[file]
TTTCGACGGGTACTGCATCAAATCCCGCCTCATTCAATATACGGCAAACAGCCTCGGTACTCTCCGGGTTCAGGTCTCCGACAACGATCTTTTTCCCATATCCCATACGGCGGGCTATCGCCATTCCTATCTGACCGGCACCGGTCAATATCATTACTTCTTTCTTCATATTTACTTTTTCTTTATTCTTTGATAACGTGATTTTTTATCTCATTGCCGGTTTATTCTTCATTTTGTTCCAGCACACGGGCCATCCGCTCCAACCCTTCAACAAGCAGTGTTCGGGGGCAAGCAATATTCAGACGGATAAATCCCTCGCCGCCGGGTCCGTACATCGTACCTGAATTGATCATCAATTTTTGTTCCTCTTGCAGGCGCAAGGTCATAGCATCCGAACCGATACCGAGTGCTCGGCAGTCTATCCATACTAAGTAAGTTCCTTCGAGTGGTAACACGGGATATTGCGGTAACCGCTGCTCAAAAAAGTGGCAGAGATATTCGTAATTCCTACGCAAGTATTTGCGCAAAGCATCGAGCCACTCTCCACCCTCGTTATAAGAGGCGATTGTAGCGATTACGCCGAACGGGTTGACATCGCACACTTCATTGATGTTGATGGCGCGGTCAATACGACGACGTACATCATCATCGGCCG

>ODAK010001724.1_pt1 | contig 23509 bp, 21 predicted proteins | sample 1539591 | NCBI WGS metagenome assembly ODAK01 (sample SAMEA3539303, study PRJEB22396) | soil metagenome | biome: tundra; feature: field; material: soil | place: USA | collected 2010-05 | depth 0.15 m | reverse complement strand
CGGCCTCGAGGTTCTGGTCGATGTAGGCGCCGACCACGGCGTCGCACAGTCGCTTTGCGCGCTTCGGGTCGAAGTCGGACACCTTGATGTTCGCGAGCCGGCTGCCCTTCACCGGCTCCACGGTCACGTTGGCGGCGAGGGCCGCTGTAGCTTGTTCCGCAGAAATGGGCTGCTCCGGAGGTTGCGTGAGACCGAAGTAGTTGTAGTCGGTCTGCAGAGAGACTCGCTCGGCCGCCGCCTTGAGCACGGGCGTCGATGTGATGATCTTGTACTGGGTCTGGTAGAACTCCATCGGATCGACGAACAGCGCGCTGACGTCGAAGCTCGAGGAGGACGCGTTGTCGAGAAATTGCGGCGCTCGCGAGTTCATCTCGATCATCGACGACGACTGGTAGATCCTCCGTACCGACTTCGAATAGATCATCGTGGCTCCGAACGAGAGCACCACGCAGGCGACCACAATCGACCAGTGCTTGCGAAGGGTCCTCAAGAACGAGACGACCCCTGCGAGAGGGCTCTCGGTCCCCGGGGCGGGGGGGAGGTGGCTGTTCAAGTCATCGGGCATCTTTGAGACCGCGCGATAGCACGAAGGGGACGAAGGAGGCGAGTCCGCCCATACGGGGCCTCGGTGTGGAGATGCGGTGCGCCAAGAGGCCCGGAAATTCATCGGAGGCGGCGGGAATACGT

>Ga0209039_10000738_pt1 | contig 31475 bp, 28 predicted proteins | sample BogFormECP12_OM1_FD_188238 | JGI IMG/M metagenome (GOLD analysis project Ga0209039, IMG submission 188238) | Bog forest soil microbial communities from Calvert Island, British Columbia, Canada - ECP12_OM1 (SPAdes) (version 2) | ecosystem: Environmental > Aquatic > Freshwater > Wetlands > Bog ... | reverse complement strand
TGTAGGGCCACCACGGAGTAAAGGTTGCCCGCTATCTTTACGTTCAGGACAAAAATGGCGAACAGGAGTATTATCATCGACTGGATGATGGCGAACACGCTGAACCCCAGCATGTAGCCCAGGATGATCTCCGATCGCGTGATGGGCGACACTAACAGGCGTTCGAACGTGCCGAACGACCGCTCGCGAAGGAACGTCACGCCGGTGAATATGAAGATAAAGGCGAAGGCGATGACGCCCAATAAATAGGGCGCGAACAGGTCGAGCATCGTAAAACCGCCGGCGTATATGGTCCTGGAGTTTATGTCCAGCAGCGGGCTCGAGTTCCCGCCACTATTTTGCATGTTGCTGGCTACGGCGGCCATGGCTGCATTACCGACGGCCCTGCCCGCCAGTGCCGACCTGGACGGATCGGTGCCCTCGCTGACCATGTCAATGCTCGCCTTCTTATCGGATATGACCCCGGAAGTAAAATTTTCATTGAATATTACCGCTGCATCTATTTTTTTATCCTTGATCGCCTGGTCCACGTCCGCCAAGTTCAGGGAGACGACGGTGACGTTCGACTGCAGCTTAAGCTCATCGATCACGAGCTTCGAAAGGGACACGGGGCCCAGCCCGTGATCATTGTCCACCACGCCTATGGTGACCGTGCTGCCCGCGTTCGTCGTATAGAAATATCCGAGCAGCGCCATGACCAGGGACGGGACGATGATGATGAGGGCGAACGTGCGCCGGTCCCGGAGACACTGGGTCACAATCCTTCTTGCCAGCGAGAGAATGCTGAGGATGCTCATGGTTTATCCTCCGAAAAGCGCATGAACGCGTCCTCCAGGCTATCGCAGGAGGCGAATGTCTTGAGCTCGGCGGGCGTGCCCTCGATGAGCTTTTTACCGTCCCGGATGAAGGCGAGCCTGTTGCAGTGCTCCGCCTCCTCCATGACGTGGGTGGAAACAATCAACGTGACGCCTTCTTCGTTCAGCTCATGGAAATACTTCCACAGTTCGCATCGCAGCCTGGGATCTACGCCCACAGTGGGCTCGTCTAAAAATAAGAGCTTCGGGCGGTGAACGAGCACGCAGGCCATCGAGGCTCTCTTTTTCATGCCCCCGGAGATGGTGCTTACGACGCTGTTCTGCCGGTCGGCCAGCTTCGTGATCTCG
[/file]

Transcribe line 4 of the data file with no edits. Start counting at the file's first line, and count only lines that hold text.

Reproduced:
>Ga0209039_10000738_pt1 | contig 31475 bp, 28 predicted proteins | sample BogFormECP12_OM1_FD_188238 | JGI IMG/M metagenome (GOLD analysis project Ga0209039, IMG submission 188238) | Bog forest soil microbial communities from Calvert Island, British Columbia, Canada - ECP12_OM1 (SPAdes) (version 2) | ecosystem: Environmental > Aquatic > Freshwater > Wetlands > Bog ... | reverse complement strand